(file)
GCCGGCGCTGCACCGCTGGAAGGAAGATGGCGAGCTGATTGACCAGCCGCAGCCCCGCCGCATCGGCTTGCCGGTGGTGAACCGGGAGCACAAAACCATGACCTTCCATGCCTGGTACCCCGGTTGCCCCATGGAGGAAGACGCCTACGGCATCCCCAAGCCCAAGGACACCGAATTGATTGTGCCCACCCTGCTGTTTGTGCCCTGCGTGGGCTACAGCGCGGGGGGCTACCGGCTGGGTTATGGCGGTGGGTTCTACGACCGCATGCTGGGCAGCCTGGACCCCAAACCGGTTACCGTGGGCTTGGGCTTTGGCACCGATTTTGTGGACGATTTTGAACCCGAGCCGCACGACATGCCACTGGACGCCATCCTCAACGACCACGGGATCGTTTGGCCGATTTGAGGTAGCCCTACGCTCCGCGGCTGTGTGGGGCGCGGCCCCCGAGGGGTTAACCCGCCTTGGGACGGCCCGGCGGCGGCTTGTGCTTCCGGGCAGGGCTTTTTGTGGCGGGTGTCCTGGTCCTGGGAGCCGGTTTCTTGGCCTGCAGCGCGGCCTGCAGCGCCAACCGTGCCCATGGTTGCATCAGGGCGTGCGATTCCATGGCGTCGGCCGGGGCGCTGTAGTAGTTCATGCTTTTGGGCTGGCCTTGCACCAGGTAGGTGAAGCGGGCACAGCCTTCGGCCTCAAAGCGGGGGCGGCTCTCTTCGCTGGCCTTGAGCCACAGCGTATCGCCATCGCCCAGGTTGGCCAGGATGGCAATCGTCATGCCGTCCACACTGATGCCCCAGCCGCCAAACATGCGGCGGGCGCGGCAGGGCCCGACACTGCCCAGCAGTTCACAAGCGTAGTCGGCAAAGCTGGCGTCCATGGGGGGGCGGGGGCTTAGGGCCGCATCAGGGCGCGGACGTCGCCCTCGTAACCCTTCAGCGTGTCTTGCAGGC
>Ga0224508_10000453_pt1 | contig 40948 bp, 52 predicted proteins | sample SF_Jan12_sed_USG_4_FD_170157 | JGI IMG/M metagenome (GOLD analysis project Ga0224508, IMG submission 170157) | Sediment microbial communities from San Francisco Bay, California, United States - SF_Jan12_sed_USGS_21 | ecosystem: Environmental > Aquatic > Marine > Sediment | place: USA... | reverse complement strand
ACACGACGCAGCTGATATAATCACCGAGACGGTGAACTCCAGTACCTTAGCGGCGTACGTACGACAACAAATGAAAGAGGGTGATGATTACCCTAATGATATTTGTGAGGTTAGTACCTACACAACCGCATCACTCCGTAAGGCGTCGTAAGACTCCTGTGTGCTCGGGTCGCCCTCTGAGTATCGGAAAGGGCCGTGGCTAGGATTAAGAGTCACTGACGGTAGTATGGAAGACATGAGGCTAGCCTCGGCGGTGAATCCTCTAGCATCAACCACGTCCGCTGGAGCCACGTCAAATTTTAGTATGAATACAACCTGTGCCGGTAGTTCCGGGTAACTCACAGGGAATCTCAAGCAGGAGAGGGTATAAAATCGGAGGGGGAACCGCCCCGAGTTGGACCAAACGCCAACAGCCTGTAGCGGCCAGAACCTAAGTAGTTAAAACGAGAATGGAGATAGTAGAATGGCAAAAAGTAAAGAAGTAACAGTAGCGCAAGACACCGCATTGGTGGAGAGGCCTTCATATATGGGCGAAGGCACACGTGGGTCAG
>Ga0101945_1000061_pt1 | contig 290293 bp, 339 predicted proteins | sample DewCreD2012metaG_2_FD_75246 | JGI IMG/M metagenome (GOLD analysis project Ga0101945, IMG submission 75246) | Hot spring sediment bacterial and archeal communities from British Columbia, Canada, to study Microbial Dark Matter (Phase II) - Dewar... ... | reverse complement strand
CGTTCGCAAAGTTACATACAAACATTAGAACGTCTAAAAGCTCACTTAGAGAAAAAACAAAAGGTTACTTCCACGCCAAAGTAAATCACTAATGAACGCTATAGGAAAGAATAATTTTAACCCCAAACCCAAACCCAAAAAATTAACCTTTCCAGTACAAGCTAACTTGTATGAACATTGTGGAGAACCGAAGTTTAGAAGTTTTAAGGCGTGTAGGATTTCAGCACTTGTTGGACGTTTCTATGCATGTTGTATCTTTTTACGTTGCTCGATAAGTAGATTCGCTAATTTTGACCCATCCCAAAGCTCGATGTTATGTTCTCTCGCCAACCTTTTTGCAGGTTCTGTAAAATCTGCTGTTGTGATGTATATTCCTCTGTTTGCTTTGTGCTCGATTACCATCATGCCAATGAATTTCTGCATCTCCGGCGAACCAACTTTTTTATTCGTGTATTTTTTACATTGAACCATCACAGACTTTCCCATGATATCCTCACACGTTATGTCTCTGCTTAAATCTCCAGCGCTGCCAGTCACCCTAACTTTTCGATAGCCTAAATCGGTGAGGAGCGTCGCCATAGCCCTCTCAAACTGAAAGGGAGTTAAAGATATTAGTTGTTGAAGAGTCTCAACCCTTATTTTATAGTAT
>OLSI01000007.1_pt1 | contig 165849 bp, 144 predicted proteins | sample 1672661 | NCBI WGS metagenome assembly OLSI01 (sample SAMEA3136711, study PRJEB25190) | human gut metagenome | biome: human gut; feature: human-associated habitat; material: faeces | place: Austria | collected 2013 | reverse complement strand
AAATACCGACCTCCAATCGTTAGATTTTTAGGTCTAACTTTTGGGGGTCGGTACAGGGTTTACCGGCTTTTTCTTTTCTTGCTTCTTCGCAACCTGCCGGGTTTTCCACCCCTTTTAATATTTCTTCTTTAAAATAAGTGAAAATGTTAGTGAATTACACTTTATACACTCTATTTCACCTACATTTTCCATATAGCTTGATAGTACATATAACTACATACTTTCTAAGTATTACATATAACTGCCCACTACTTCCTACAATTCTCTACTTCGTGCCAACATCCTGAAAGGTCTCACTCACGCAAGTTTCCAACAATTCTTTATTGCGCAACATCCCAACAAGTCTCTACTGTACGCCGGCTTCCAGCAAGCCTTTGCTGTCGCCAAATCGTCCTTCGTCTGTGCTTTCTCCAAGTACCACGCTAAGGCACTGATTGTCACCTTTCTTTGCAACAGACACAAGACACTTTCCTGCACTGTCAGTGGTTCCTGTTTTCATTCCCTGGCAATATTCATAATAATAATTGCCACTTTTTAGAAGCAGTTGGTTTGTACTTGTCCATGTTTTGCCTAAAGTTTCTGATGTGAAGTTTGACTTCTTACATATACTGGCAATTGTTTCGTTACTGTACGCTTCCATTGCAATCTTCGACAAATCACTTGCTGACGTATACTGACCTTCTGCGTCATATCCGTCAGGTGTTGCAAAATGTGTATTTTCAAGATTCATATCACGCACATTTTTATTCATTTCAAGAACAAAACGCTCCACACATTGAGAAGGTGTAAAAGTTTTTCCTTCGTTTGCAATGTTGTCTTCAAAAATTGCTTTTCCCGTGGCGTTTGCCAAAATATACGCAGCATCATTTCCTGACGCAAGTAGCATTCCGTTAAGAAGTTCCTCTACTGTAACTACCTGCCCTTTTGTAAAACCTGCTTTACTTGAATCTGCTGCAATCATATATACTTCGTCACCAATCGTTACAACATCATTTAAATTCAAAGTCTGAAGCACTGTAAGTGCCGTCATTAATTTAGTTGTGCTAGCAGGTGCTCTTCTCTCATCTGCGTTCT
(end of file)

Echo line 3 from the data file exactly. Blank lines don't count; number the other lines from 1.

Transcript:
ACACGACGCAGCTGATATAATCACCGAGACGGTGAACTCCAGTACCTTAGCGGCGTACGTACGACAACAAATGAAAGAGGGTGATGATTACCCTAATGATATTTGTGAGGTTAGTACCTACACAACCGCATCACTCCGTAAGGCGTCGTAAGACTCCTGTGTGCTCGGGTCGCCCTCTGAGTATCGGAAAGGGCCGTGGCTAGGATTAAGAGTCACTGACGGTAGTATGGAAGACATGAGGCTAGCCTCGGCGGTGAATCCTCTAGCATCAACCACGTCCGCTGGAGCCACGTCAAATTTTAGTATGAATACAACCTGTGCCGGTAGTTCCGGGTAACTCACAGGGAATCTCAAGCAGGAGAGGGTATAAAATCGGAGGGGGAACCGCCCCGAGTTGGACCAAACGCCAACAGCCTGTAGCGGCCAGAACCTAAGTAGTTAAAACGAGAATGGAGATAGTAGAATGGCAAAAAGTAAAGAAGTAACAGTAGCGCAAGACACCGCATTGGTGGAGAGGCCTTCATATATGGGCGAAGGCACACGTGGGTCAG